Wisely, Anderson avoided the war itself and its mass murder, setting his film in the period before and after instead. Which is decent: There are places that comedy, as important as it is, should hesitate to tread, and the inside of a concentration camp is surely first among them. (Life Is Beautiful being the exception that proves the rule.) That approach is not only fitting, but also opens a door for viewers who might otherwise hesitate to encounter that whole painful era. To be sure, the period also needs to continue to be addressed head on. But hundreds of thousands of people who might otherwise shy away saw this movie, and took away its important lessons about tolerance, governance, and the rule of law. That matters.

Marriage Equality Navajo Style — Julie Turkewitz reports that the Navajo nation is considering repealing the ban on same-sex marriage.

TOHATCHI, N.M. — Tradition reigns here on the Navajo reservation, where the words of elders are treated as gospel and many people still live or pray in circular dwellings called hogans.

The national debate over gay marriage, however, is prompting some Navajos to re-examine a 2005 tribal law called the Dine Marriage Act, which prohibits same-sex unions on the reservation. Among the tribal politicians who have said they are amenable to repealing the law is Ben Shelly, president of the Navajo Nation, who has said he will go along with a repeal if the Navajo Nation Council votes in favor of it.

And at least one Navajo presidential aspirant — Joe Shirley Jr., a former president who is running again — favors legalizing same-sex marriage. “Our culture dictates acceptance,” Mr. Shirley, 67, said of gay Navajos in a slow, grandfatherly tone during an interview. “They are part of our family, they are our children, and we don’t need to be partial.”

A second presidential contender, Chris Deschene, 43, who was disqualified from running but might be able to get back into the race, said he was “most likely” to support gay marriage.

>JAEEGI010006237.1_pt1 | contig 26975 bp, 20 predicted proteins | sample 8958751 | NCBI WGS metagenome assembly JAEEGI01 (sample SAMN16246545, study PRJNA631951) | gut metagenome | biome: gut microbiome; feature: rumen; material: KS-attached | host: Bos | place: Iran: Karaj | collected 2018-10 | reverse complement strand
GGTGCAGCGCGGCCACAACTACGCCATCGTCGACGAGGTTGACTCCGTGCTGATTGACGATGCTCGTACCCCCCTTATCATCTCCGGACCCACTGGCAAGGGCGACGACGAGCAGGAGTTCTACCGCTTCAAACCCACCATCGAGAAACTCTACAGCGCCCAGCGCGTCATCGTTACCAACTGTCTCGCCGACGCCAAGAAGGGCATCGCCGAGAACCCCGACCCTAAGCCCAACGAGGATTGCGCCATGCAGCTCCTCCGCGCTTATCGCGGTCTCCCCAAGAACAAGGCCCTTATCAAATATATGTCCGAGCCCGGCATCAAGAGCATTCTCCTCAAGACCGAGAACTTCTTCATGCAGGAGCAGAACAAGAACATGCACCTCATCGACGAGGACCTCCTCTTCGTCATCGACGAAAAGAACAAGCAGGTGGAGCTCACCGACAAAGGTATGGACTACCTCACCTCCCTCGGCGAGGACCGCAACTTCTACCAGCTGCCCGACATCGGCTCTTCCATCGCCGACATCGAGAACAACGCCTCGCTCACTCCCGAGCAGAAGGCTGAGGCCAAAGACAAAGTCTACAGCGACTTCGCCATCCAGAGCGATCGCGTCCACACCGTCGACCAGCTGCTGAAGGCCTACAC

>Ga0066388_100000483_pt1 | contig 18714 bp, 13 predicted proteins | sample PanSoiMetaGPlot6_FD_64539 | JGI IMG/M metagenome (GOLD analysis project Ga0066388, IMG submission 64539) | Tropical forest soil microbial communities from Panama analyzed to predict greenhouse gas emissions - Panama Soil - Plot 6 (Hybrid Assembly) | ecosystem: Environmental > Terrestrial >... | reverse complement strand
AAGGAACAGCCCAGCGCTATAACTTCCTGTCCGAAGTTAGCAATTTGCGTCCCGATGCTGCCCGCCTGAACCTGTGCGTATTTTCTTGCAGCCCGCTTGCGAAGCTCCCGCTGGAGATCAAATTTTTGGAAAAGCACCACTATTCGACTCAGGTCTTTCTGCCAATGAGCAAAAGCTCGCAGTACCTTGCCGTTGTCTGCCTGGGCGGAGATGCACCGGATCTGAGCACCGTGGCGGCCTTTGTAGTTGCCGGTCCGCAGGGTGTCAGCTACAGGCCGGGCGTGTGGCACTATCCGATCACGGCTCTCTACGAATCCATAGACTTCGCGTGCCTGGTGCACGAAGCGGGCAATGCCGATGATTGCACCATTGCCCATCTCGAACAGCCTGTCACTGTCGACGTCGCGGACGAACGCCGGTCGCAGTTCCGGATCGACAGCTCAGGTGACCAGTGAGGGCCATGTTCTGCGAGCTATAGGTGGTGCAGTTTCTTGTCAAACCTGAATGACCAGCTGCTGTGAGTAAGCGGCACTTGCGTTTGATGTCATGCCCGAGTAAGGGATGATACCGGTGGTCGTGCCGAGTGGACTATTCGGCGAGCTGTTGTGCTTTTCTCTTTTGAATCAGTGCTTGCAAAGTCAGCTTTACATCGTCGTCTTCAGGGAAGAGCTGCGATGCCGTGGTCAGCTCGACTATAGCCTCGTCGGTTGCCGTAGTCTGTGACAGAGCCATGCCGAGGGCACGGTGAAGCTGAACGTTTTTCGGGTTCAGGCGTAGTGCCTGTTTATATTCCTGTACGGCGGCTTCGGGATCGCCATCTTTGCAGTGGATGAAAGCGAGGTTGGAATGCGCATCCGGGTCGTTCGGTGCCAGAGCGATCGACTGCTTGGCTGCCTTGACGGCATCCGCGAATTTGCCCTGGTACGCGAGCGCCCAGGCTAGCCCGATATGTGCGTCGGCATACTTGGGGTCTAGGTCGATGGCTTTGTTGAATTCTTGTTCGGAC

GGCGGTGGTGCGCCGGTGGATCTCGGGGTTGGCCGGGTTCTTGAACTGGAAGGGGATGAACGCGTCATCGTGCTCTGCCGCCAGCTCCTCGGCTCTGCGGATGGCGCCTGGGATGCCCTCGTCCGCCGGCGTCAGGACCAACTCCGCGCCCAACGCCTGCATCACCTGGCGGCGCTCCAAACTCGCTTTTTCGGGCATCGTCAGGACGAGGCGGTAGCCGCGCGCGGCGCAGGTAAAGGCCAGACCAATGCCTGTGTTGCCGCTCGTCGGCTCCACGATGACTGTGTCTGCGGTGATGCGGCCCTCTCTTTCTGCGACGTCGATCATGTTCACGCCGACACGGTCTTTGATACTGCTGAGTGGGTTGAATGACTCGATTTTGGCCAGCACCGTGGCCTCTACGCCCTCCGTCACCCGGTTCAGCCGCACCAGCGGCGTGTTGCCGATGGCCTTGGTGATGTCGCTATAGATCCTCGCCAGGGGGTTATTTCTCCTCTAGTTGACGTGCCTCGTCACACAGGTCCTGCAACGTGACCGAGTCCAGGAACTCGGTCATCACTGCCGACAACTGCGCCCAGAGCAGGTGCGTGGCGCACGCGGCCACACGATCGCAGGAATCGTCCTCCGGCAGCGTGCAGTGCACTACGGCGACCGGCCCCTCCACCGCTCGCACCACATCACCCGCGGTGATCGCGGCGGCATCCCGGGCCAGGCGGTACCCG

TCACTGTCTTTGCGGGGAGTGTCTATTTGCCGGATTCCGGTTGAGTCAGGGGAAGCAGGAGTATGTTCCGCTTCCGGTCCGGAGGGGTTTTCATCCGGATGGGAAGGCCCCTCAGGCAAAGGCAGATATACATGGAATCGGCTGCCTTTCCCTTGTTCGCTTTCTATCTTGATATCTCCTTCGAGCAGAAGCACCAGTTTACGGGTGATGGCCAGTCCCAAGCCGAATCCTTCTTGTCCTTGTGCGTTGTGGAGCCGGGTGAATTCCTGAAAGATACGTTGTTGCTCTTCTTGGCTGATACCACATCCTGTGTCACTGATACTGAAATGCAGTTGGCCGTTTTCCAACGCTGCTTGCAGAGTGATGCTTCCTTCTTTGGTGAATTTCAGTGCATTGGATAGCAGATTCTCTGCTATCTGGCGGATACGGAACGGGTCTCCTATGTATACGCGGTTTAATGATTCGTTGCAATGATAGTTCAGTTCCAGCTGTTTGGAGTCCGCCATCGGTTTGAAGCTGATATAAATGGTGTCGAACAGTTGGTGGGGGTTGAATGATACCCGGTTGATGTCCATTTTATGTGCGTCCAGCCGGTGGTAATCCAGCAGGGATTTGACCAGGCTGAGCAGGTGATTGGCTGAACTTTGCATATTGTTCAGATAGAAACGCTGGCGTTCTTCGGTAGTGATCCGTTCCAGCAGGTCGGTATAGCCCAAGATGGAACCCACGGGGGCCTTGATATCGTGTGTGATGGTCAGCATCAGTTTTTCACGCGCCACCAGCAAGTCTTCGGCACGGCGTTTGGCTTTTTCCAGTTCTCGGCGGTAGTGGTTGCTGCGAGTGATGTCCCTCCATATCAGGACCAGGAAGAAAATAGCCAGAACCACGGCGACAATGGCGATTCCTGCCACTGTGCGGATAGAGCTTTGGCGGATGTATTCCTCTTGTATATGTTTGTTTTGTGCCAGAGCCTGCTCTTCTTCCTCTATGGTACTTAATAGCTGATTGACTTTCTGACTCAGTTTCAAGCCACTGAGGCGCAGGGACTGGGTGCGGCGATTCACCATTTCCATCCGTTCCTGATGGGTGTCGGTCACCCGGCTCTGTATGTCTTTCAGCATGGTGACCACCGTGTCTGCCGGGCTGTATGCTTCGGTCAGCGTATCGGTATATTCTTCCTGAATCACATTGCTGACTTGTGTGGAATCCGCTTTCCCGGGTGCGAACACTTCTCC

To Navajo traditionalists, however, the rapid redefinition of marriage in states around the country has made the 2005 tribal law more important than ever.

“It’s not for us,” Otto Tso, a Navajo legislator and medicine man from the western edge of the reservation, said of gay marriage. “We have to look at our culture, our society, where we come from, talk to our elders.”

“I do respect gay people,” he continued, but as far as permitting same-sex unions, “I would definitely wait on that.”

The United States Supreme Court is expected to decide this year whether states can prohibit same-sex marriages, a move with the potential to lead to the legalization of gay unions in all 50 states. But the ruling would not apply to the Navajo Nation, because the country’s 556 tribes are sovereign entities.

Leading the charge for gay marriage here is Alray Nelson, 29, a top aide to Mr. Shirley, the presidential contender. Mr. Nelson, who would like to marry his partner, Brennen Yonnie, has pushed for years to repeal the Dine Marriage Act and has a small coalition of core supporters — about 15 of them, he said. But some gay Navajos, he said, have not joined the coalition for fear they will be ostracized.

Other gay tribal citizens say they support same-sex marriage but do not consider marriage rights a priority, pointing out that many gay Navajos suffer from drug abuse and debilitating depression.

Fixing these ills, said Jeremy Yazzie, 33, who counsels gay and transgender Navajos, is far more important. “Everyone is worried about repealing the gay marriage act,” Mr. Yazzie said. “That’s far from my work. How can we love somebody else if we can’t even love ourselves?”

Mr. Nelson and Mr. Yonnie, 29, a caseworker for the tribal welfare agency, could marry in Arizona, Utah and New Mexico, the states that border the reservation, if they wanted. “These states surrounding the Navajo Nation are taking big steps forward — steps for equality,” Mr. Nelson said. “The Navajo Nation is not.”